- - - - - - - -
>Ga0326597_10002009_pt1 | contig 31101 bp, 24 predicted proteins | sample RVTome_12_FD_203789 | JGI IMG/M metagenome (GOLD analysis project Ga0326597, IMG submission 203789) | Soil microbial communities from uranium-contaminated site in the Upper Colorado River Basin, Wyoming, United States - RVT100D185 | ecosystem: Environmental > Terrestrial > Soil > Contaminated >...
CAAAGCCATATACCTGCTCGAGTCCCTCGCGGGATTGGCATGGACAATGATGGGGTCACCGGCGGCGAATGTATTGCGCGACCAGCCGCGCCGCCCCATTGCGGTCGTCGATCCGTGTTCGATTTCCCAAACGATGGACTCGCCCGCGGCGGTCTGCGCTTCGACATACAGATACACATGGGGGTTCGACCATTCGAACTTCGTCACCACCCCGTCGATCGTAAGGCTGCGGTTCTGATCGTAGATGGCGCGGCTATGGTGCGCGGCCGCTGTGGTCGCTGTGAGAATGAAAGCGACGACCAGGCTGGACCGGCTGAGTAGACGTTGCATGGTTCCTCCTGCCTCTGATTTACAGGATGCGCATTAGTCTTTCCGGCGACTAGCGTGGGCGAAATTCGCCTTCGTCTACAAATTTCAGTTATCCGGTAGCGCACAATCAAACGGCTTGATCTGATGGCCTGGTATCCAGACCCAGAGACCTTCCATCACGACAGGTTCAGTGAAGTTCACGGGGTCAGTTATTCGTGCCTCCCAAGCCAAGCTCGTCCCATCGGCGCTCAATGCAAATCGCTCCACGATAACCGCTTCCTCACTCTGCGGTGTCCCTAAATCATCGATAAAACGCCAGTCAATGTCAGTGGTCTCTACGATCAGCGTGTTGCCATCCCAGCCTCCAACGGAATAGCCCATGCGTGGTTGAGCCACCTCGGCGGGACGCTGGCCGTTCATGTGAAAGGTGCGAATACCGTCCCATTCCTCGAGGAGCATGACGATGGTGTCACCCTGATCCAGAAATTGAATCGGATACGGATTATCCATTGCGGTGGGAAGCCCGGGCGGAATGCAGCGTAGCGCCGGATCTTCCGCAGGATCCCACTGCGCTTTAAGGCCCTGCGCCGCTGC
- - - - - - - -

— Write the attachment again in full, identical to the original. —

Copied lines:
>Ga0326597_10002009_pt1 | contig 31101 bp, 24 predicted proteins | sample RVTome_12_FD_203789 | JGI IMG/M metagenome (GOLD analysis project Ga0326597, IMG submission 203789) | Soil microbial communities from uranium-contaminated site in the Upper Colorado River Basin, Wyoming, United States - RVT100D185 | ecosystem: Environmental > Terrestrial > Soil > Contaminated >...
CAAAGCCATATACCTGCTCGAGTCCCTCGCGGGATTGGCATGGACAATGATGGGGTCACCGGCGGCGAATGTATTGCGCGACCAGCCGCGCCGCCCCATTGCGGTCGTCGATCCGTGTTCGATTTCCCAAACGATGGACTCGCCCGCGGCGGTCTGCGCTTCGACATACAGATACACATGGGGGTTCGACCATTCGAACTTCGTCACCACCCCGTCGATCGTAAGGCTGCGGTTCTGATCGTAGATGGCGCGGCTATGGTGCGCGGCCGCTGTGGTCGCTGTGAGAATGAAAGCGACGACCAGGCTGGACCGGCTGAGTAGACGTTGCATGGTTCCTCCTGCCTCTGATTTACAGGATGCGCATTAGTCTTTCCGGCGACTAGCGTGGGCGAAATTCGCCTTCGTCTACAAATTTCAGTTATCCGGTAGCGCACAATCAAACGGCTTGATCTGATGGCCTGGTATCCAGACCCAGAGACCTTCCATCACGACAGGTTCAGTGAAGTTCACGGGGTCAGTTATTCGTGCCTCCCAAGCCAAGCTCGTCCCATCGGCGCTCAATGCAAATCGCTCCACGATAACCGCTTCCTCACTCTGCGGTGTCCCTAAATCATCGATAAAACGCCAGTCAATGTCAGTGGTCTCTACGATCAGCGTGTTGCCATCCCAGCCTCCAACGGAATAGCCCATGCGTGGTTGAGCCACCTCGGCGGGACGCTGGCCGTTCATGTGAAAGGTGCGAATACCGTCCCATTCCTCGAGGAGCATGACGATGGTGTCACCCTGATCCAGAAATTGAATCGGATACGGATTATCCATTGCGGTGGGAAGCCCGGGCGGAATGCAGCGTAGCGCCGGATCTTCCGCAGGATCCCACTGCGCTTTAAGGCCCTGCGCCGCTGC